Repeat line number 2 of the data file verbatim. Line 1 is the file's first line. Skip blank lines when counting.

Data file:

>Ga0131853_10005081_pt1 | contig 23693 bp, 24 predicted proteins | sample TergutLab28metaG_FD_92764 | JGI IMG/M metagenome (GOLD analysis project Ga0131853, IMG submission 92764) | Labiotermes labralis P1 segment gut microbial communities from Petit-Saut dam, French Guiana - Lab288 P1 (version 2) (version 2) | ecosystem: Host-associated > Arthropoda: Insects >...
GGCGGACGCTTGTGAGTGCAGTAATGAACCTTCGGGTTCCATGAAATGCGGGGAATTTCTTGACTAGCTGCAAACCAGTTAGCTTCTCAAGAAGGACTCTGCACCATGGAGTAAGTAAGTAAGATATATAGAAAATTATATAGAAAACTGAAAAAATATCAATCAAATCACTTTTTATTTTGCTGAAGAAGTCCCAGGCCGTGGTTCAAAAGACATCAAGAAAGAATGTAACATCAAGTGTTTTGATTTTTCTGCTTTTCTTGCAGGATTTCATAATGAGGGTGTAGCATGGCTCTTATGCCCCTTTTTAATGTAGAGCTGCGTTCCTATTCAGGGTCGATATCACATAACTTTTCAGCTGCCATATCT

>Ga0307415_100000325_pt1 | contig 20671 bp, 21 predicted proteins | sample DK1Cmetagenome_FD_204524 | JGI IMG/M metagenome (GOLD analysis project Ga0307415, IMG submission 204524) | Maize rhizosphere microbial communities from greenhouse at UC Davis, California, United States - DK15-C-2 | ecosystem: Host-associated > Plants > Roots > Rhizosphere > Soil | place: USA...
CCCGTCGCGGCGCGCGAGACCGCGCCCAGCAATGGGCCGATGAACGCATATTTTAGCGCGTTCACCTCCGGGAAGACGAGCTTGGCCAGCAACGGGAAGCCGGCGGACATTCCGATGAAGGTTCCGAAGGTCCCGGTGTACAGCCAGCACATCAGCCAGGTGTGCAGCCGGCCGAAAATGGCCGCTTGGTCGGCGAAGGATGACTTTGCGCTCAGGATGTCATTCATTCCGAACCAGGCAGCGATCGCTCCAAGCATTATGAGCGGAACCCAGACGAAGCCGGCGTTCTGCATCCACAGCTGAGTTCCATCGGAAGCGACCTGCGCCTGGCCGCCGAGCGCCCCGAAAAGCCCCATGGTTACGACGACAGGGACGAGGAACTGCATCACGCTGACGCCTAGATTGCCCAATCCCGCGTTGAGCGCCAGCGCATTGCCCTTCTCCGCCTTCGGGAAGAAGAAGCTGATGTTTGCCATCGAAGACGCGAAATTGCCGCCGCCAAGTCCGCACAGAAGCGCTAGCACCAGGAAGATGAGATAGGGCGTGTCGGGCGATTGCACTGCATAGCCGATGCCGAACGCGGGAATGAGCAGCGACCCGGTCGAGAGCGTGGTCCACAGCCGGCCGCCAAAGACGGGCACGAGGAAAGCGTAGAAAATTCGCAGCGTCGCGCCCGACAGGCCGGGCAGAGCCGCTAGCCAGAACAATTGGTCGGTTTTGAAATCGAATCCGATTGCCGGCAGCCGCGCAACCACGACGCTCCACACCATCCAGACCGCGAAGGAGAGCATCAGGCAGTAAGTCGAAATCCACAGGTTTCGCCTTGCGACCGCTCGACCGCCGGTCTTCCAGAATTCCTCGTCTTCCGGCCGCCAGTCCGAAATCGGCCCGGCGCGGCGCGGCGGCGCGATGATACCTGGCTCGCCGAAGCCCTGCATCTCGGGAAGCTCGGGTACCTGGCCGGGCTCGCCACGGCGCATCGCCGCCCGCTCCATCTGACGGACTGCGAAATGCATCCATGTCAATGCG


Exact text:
GGCGGACGCTTGTGAGTGCAGTAATGAACCTTCGGGTTCCATGAAATGCGGGGAATTTCTTGACTAGCTGCAAACCAGTTAGCTTCTCAAGAAGGACTCTGCACCATGGAGTAAGTAAGTAAGATATATAGAAAATTATATAGAAAACTGAAAAAATATCAATCAAATCACTTTTTATTTTGCTGAAGAAGTCCCAGGCCGTGGTTCAAAAGACATCAAGAAAGAATGTAACATCAAGTGTTTTGATTTTTCTGCTTTTCTTGCAGGATTTCATAATGAGGGTGTAGCATGGCTCTTATGCCCCTTTTTAATGTAGAGCTGCGTTCCTATTCAGGGTCGATATCACATAACTTTTCAGCTGCCATATCT